Censored by AAS CSWA

The following post is a comment submitted to the AAS CSWA blog post entitled “It’s Not Just Marcy, and the Grapevine Isn’t Enough” on November 29,2015. It hasn’t been published yet, and there’s been no communication to explain why. The post asks the community to reconsider the reason and integrity they have used in thinking about the social issues in astronomy.  It also should cause us all to wonder a a blog of the American Astronomical Society censoring and biasing the conversations of its members.

There are serious concerns about due process for the accused under university Title IX policies. 28 faculty from the Harvard Law School voiced their objections to Harvard’s policy in the Boston Globe.

“Harvard has adopted procedures for deciding cases of alleged sexual misconduct which lack the most basic elements of fairness and due process, are overwhelmingly stacked against the accused, and are in no way required by Title IX law or regulation. Here our concerns include but are not limited to the following:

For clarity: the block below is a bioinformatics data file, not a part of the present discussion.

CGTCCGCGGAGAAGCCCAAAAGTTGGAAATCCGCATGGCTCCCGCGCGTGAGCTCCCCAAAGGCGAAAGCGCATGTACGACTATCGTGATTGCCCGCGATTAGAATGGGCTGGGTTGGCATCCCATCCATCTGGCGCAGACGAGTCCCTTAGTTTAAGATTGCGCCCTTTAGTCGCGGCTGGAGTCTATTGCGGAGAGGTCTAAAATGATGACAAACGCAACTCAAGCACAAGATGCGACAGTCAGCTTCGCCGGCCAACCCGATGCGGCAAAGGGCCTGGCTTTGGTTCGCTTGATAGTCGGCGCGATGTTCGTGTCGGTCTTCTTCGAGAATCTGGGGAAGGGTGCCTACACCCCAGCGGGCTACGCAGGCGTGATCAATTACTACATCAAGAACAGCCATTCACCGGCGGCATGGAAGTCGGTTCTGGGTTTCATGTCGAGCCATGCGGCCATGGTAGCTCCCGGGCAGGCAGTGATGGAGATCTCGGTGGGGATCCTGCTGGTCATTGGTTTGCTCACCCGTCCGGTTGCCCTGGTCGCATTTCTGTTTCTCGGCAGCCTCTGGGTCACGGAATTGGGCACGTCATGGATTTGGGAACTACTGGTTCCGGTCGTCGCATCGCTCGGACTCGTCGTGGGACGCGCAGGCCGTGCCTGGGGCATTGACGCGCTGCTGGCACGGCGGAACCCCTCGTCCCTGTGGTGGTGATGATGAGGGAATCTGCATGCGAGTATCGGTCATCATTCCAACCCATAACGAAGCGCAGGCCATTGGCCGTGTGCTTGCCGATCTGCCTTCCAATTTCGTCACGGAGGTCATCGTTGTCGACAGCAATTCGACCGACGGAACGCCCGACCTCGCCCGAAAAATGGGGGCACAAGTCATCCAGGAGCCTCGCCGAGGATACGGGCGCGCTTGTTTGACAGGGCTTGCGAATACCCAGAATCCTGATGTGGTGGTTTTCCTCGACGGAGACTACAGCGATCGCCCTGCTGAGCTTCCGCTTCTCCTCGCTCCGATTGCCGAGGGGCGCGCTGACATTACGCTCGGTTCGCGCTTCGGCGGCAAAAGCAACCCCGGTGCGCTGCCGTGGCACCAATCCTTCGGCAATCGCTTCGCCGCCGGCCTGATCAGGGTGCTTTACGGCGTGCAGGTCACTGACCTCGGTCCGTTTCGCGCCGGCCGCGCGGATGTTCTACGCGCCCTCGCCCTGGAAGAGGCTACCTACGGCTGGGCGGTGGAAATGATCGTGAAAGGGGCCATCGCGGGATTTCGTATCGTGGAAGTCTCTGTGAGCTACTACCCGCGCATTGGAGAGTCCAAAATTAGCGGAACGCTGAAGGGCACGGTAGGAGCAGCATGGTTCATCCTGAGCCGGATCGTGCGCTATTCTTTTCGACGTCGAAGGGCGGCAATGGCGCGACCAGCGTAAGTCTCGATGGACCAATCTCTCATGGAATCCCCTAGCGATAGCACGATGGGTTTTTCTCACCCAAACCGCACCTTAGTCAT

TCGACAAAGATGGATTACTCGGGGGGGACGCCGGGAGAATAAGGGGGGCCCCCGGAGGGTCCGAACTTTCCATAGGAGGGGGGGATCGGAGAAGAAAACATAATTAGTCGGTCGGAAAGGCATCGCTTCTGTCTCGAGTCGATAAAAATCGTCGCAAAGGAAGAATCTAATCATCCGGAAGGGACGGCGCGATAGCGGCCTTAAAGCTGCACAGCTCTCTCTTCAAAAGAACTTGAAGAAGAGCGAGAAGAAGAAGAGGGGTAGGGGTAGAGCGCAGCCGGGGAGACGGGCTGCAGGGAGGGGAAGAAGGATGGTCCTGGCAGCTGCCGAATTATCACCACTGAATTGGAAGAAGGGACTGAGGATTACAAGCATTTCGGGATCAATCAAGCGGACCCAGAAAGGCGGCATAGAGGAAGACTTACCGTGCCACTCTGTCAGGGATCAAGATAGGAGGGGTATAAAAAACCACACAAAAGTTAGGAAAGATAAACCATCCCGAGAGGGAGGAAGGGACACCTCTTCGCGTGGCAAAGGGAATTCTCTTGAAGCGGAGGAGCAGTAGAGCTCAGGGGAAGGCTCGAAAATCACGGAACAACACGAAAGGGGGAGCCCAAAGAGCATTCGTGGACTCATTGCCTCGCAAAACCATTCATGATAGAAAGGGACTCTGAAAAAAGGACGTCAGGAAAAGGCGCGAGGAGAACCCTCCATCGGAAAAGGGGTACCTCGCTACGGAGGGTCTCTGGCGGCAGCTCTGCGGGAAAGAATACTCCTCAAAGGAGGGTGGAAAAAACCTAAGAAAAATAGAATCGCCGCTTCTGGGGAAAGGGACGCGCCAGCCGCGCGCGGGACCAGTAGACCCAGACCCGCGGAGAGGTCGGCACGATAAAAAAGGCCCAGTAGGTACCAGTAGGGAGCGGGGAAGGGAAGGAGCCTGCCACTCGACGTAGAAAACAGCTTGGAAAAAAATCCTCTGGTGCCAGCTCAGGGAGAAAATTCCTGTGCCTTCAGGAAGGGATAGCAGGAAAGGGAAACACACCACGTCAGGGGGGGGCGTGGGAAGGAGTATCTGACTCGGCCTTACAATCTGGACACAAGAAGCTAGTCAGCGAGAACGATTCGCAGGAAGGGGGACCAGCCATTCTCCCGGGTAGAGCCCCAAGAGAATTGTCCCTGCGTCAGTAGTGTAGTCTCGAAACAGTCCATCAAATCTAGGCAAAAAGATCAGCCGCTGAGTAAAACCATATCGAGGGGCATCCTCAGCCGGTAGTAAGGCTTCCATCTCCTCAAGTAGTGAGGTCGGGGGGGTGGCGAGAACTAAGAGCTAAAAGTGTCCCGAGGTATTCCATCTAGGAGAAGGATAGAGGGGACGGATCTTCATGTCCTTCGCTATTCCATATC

*The absence of any adequate opportunity to discover the facts charged and to confront witnesses and present a defense at an adversary hearing.

*The lodging of the functions of investigation, prosecution, fact-finding, and appellate review in one office, and the fact that that office is itself a Title IX compliance office rather than an entity that could be considered structurally impartial.

*The failure to ensure adequate representation for the accused, particularly for students unable to afford representation.”

All of these things are problematic with the UCB investigation of Geoff Marcy. There was no hearing. He did not have representation. And the UCB Title IX office had ONE officer do all of the interviews and write the report. So that one person was judge, jury, and executioner, and –like at Harvard–there is no step in the UC process that allows the accused to rebut the charges and face their accuser.

Marcy denied the “groping” charge that was reported 8 years after it allegedly happened. The investigator (one person) thought it was “more likely than not” true. But let’s think about this for a minute. This alleged action is substantially different than the other complaints, which mostly involved contact like a touch on the shoulder, a hug, a kiss on the cheek in a public place, or an intimate conversation.  Yet it is clear from this blog post and the firestorm of the last six weeks that many assume he is guilty of the worst of the accusations. Guilty until proven innocent, yet no opportunity to prove anything.